When to Cut for Hay or Greenfeed

 
  From the July 31, 2017 Issue of Agri-News
Subscribe to our free E-Newsletter, "Agri-News" (formerly RTW This Week)Agri-News
This Week
     Agri-News HomeAgri-News Home
 
 
 
 If bottom leaves are starting to brown off or dropping off plants, says an Alberta Agriculture and Forestry (AF) specialist, there is no point putting off cutting for hay or greenfeed in the hope of getting more bales or tonnes per acre.

“In many areas of the province, moisture is very limited and crops are developing very rapidly,” says Barry Yaremcio, beef and forage specialist, Alberta Ag-Info Centre. “Some are going dormant, especially in the native rangelands and pastures. For tame pasture or hayland, and annual crops, the stands are not growing or increasing tonnage but rather staying at the same height or starting to die off. If you wait to cut these crops, the net result will be fewer bales or tonnes per acre and the quality of the forage, greenfeed or silage will continue to drop the longer the crop is left standing.”

Yaremcio says what is most important is to save the feed quality that exists now. “Feed test to establish quality. Rations can be developed to mix off good quality hay, silage or greenfeed with other extenders such as straw or crop aftermath to provide a balanced ration over the winter.”

One of the main objectives of a plant during the growing season is to produce a viable seed head so that the species can develop new seedlings in the next year. Survival is the long term objective.

In a normal growing season, development follows the regular pattern with a balance in the development of carbohydrates or sugars, protein, and fibre development. In dry years, plants mature at a faster rate which reduces the total amount of growth (yield) but fibre increases at a faster rate than normal and protein content decreases faster than normal.

“The nutritional content of the forage changes dramatically after plants have headed out and the seed heads have been fertilized,” says Yaremcio. “At that point, resources are put into developing a viable seed, rather than putting nutrients into the leaves or root system. In grass species, the maturation process can be two to weeks faster than in a normal year, and quality declines more rapidly. Protein content drops by 1 to 1.5 per cent per week and TDN content drops by three to four points per week. Cutting by calendar date in a dry year could result in the hay, greenfeed or silage being considerably lower in quality than expected. Colour of the hay or greenfeed is not a reliable indicator of quality. For silage, plant sugar content drops as the plant matures. Sugars are needed to drive the fermentation process when making silage.”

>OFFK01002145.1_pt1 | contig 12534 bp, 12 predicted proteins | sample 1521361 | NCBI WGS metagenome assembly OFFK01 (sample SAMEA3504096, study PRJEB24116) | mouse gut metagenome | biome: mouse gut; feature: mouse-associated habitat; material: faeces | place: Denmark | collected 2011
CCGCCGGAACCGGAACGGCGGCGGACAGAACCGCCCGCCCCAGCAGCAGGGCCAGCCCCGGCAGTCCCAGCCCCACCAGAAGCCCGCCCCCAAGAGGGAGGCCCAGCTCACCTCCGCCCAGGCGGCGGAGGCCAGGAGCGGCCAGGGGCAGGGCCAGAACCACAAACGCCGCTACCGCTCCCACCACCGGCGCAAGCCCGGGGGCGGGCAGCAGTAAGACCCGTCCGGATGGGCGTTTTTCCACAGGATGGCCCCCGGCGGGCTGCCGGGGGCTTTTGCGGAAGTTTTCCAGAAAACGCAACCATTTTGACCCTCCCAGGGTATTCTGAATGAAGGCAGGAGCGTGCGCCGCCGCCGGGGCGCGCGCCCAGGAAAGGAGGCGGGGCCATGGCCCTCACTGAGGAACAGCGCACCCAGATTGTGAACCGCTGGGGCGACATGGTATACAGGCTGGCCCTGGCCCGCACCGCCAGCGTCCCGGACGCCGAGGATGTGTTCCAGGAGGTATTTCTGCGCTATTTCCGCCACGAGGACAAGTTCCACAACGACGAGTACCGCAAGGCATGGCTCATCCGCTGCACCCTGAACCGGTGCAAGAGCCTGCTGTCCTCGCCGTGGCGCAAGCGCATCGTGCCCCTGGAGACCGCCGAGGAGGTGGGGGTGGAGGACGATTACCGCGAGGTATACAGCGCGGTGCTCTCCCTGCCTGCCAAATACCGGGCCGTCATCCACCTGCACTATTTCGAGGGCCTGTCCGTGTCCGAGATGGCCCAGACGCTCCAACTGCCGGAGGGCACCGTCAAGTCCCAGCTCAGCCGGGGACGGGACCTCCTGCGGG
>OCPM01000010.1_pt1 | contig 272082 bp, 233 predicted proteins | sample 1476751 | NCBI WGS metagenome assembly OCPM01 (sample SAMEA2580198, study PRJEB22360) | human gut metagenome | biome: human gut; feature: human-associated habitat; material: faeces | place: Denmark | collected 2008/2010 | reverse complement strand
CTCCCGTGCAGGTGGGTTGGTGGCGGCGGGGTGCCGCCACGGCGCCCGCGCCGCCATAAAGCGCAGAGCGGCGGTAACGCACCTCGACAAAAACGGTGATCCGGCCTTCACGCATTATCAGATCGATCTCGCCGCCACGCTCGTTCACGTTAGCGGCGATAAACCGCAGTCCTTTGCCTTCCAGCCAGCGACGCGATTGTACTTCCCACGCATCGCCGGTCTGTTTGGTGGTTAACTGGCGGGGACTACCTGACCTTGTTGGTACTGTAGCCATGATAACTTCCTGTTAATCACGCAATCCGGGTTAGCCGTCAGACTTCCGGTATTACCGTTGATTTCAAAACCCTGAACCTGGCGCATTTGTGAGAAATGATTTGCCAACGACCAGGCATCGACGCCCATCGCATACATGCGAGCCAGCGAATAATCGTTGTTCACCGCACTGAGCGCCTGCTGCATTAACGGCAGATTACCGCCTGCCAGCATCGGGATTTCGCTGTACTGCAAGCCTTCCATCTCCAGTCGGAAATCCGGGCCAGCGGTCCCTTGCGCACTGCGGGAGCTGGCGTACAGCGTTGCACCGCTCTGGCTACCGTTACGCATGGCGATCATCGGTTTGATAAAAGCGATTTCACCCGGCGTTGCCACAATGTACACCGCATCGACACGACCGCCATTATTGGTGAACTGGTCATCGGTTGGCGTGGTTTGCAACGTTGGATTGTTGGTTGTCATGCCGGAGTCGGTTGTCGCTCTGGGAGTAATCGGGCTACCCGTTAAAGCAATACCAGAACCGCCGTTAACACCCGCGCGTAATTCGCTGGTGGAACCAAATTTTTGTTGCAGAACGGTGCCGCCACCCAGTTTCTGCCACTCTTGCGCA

Legumes are affected by dry growing conditions no differently than are grasses and cereal crops, says Yaremcio.

“Legumes drop older leaves to conserve moisture. Leaves and flowers contain the highest nutrient content of all plant parts. When leaves start to drop, quality of the forage is reduced dramatically.”

For more information, contact the Alberta Ag-Info Centre at 310-FARM (3276).

Contact:
Alberta Ag-Info Centre
310-FARM (3276)

 
 
 
 
view Agri-News RSS FeedAgri-News RSS Feed      Share via AddThis.com

For more information about the content of this document, contact Barry Yaremcio.
This document is maintained by Ken Blackley.
This information published to the web on July 20, 2017.